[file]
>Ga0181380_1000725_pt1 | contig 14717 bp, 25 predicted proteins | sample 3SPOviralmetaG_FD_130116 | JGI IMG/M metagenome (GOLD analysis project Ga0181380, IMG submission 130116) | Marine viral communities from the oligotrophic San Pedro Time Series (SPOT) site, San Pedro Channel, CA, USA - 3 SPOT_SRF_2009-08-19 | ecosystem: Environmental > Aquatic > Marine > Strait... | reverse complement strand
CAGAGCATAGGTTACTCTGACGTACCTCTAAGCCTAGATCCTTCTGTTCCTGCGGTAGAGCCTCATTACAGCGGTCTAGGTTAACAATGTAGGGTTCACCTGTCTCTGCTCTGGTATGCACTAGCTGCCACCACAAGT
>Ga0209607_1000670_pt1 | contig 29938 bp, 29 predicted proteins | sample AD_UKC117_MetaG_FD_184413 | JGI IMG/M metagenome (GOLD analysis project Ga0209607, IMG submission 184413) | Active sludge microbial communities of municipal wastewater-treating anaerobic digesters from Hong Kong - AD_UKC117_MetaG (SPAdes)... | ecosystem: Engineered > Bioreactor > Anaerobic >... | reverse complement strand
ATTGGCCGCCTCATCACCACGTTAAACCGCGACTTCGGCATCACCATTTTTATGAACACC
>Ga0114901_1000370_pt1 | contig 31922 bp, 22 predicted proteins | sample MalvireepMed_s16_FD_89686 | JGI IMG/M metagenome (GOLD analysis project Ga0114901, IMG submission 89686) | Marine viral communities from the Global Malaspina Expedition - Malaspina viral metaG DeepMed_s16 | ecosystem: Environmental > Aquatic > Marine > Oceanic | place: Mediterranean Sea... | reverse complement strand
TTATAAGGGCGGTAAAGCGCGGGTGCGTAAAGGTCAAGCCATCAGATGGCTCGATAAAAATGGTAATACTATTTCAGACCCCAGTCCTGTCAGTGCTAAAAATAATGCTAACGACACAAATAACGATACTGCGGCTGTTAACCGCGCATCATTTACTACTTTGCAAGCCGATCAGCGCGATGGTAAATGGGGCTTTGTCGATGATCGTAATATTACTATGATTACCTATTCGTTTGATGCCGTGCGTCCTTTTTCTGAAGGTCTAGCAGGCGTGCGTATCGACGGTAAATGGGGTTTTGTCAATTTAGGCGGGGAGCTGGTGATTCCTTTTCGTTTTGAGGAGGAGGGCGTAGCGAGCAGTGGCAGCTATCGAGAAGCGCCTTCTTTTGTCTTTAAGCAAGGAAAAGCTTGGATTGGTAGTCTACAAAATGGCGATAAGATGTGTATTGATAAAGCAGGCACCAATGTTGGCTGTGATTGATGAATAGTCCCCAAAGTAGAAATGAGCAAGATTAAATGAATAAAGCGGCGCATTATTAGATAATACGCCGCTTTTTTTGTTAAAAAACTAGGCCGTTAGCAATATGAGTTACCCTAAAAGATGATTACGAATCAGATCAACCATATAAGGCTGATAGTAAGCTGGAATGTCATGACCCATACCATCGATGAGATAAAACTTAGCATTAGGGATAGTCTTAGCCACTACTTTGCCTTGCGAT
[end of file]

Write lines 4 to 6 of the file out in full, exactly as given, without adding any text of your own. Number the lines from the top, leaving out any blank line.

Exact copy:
ATTGGCCGCCTCATCACCACGTTAAACCGCGACTTCGGCATCACCATTTTTATGAACACC
>Ga0114901_1000370_pt1 | contig 31922 bp, 22 predicted proteins | sample MalvireepMed_s16_FD_89686 | JGI IMG/M metagenome (GOLD analysis project Ga0114901, IMG submission 89686) | Marine viral communities from the Global Malaspina Expedition - Malaspina viral metaG DeepMed_s16 | ecosystem: Environmental > Aquatic > Marine > Oceanic | place: Mediterranean Sea... | reverse complement strand
TTATAAGGGCGGTAAAGCGCGGGTGCGTAAAGGTCAAGCCATCAGATGGCTCGATAAAAATGGTAATACTATTTCAGACCCCAGTCCTGTCAGTGCTAAAAATAATGCTAACGACACAAATAACGATACTGCGGCTGTTAACCGCGCATCATTTACTACTTTGCAAGCCGATCAGCGCGATGGTAAATGGGGCTTTGTCGATGATCGTAATATTACTATGATTACCTATTCGTTTGATGCCGTGCGTCCTTTTTCTGAAGGTCTAGCAGGCGTGCGTATCGACGGTAAATGGGGTTTTGTCAATTTAGGCGGGGAGCTGGTGATTCCTTTTCGTTTTGAGGAGGAGGGCGTAGCGAGCAGTGGCAGCTATCGAGAAGCGCCTTCTTTTGTCTTTAAGCAAGGAAAAGCTTGGATTGGTAGTCTACAAAATGGCGATAAGATGTGTATTGATAAAGCAGGCACCAATGTTGGCTGTGATTGATGAATAGTCCCCAAAGTAGAAATGAGCAAGATTAAATGAATAAAGCGGCGCATTATTAGATAATACGCCGCTTTTTTTGTTAAAAAACTAGGCCGTTAGCAATATGAGTTACCCTAAAAGATGATTACGAATCAGATCAACCATATAAGGCTGATAGTAAGCTGGAATGTCATGACCCATACCATCGATGAGATAAAACTTAGCATTAGGGATAGTCTTAGCCACTACTTTGCCTTGCGAT